Time to Transplant

Last night, I was surprised to see that a few of my seedlings were ready to be transplanted from their tiny germination cells to larger containers – in just a little over two weeks. What an exciting moment! I whipped out my supplies, ready to help my “babies” graduate from the nursery to a big plant cup.

I purchased 16 oz clear plastic cups to use as the interim home for my seedlings – a larger container to grow in while waiting to be transplanted into the garden after the last frost. The cups are clear, letting light in from the side and allowing me to see moisture levels when I water. I can also write on them with a Sharpie pen, identifying the plant inside. I tried the biodegradable pots you can purchase in garden centers, but they get soggy with frequent watering and they’re more expensive than the cups.

A seedling is ready to be moved into a larger container when it grows its first set of secondary leaves (which are the first true leaves). Here are pictures one of the tomatoes and one of the peppers I transplanted last night:

Riesentraube tomato with secondary leaves

Riesentraube tomato with secondary leaves

Fish peppers with secondary leaves

I first added to the cup some potting soil made specifically for seedlings. For the tomato, which is rather leggy, I filled the cup about a quarter of the way – so I’d have room to bury the long stem. For the pepper, I filled the cup about halfway. Then I used a black Sharpie pen to write on the cup the name/variety of the seedling.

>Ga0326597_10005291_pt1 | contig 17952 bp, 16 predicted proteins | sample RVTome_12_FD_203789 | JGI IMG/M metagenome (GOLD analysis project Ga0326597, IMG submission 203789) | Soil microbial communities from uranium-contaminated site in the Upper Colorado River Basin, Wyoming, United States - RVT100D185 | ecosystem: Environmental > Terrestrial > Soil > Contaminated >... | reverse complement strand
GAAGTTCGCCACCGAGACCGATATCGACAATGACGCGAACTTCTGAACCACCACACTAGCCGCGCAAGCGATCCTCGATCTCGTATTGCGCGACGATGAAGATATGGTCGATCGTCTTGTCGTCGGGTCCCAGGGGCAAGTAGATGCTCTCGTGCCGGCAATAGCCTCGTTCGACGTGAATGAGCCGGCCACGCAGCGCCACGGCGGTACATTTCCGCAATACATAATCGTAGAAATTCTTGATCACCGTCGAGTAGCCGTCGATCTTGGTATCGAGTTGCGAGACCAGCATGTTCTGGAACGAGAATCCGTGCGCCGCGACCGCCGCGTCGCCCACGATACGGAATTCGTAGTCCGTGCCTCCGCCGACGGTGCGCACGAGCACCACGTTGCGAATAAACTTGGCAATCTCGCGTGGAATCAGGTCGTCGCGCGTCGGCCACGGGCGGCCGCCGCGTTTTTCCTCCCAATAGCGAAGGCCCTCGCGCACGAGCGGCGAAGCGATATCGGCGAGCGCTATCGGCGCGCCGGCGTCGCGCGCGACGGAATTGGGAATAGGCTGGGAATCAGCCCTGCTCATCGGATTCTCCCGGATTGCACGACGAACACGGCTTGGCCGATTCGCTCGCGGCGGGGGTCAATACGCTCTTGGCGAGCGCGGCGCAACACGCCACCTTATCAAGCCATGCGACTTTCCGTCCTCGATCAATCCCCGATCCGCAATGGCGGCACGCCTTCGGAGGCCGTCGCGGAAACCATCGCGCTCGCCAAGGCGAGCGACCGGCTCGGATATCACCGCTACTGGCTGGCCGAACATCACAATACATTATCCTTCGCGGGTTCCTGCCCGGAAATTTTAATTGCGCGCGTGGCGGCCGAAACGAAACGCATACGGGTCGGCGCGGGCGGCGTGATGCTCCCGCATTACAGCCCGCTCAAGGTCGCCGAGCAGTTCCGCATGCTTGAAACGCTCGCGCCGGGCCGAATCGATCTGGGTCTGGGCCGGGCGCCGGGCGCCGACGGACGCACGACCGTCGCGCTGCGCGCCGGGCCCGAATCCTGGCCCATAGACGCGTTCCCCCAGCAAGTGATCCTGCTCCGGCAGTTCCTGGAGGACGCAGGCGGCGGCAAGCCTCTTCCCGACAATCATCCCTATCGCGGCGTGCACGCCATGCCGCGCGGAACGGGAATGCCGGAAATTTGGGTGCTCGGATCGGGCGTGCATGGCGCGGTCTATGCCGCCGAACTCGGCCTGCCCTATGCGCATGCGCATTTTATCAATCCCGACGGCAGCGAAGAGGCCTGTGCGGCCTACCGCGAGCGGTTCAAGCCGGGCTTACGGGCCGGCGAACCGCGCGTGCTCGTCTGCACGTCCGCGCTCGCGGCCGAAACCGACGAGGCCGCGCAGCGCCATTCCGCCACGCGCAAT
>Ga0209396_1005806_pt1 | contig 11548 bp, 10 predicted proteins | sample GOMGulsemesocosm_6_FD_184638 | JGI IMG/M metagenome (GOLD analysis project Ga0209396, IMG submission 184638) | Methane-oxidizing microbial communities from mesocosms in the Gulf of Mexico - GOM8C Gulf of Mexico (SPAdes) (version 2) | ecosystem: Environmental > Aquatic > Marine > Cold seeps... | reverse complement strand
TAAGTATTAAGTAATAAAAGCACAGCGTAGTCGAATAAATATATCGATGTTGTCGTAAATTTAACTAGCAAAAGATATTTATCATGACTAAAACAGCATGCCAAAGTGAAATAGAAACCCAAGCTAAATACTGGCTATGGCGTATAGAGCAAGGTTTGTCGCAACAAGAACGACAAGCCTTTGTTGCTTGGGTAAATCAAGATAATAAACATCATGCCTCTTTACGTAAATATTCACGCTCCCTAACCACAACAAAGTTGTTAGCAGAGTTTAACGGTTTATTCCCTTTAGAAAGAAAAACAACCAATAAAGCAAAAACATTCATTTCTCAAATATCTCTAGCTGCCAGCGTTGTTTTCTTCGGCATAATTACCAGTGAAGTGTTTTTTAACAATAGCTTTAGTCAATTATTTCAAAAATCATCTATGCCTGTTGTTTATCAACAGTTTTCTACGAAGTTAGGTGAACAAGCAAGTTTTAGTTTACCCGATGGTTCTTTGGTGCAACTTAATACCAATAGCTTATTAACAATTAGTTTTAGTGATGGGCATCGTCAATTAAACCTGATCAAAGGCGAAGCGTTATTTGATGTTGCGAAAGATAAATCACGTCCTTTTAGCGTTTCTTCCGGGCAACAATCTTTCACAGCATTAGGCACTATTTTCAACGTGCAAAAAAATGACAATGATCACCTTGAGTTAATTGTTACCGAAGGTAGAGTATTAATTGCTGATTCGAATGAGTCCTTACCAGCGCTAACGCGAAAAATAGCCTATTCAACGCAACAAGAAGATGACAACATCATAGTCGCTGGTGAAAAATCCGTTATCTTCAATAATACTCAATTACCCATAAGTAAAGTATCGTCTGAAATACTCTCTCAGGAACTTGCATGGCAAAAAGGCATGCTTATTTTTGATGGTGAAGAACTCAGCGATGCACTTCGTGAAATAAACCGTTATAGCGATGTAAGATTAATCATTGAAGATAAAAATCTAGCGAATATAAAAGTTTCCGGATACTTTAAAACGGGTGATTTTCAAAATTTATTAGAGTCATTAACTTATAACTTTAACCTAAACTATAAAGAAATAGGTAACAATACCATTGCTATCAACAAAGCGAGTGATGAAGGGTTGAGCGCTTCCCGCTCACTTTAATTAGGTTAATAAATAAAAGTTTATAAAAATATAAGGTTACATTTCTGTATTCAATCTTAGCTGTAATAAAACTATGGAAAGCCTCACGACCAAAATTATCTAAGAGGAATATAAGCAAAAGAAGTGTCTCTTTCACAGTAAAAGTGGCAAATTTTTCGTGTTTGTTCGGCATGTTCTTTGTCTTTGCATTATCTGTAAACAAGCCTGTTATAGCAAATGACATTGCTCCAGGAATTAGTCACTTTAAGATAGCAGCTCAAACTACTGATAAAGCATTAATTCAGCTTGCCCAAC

To scoop out the plant, I used two wide, wooden craft sticks (the ones that look like tongue depressers). I made sure I grabbed the entire cell’s worth of soil – so that the roots would be protected – and gently transferred the seedling to the cup.


Tomato transplant in process

Tomato transplant in process

I then filled the cup to just below the leaf line and watered well.

Tomato seedling transplanted

Tomato seedling transplanted

As you can see, the long, leggy stem is now totally buried. Tomato stems, once buried, will become roots; so don’t worry about your leggy tomato seedlings. Just bury them, and you’ll have a strong root structure before transplanting them outside.

So far, I’ve transplanted three tomatoes, two peppers, and two artichokes. Although the artichokes didn’t have their secondary leaves yet, the seedlings were so large they were no longer thriving in the small cells. When I lifted them out of the cell to transplant them, I saw a root about 8 or 9 inches long wrapped around the cell! No wonder they were lilting!

With seven transplants under my grow lights now, I’m expecting more to graduate every day.

They grow so fast, don’t they?

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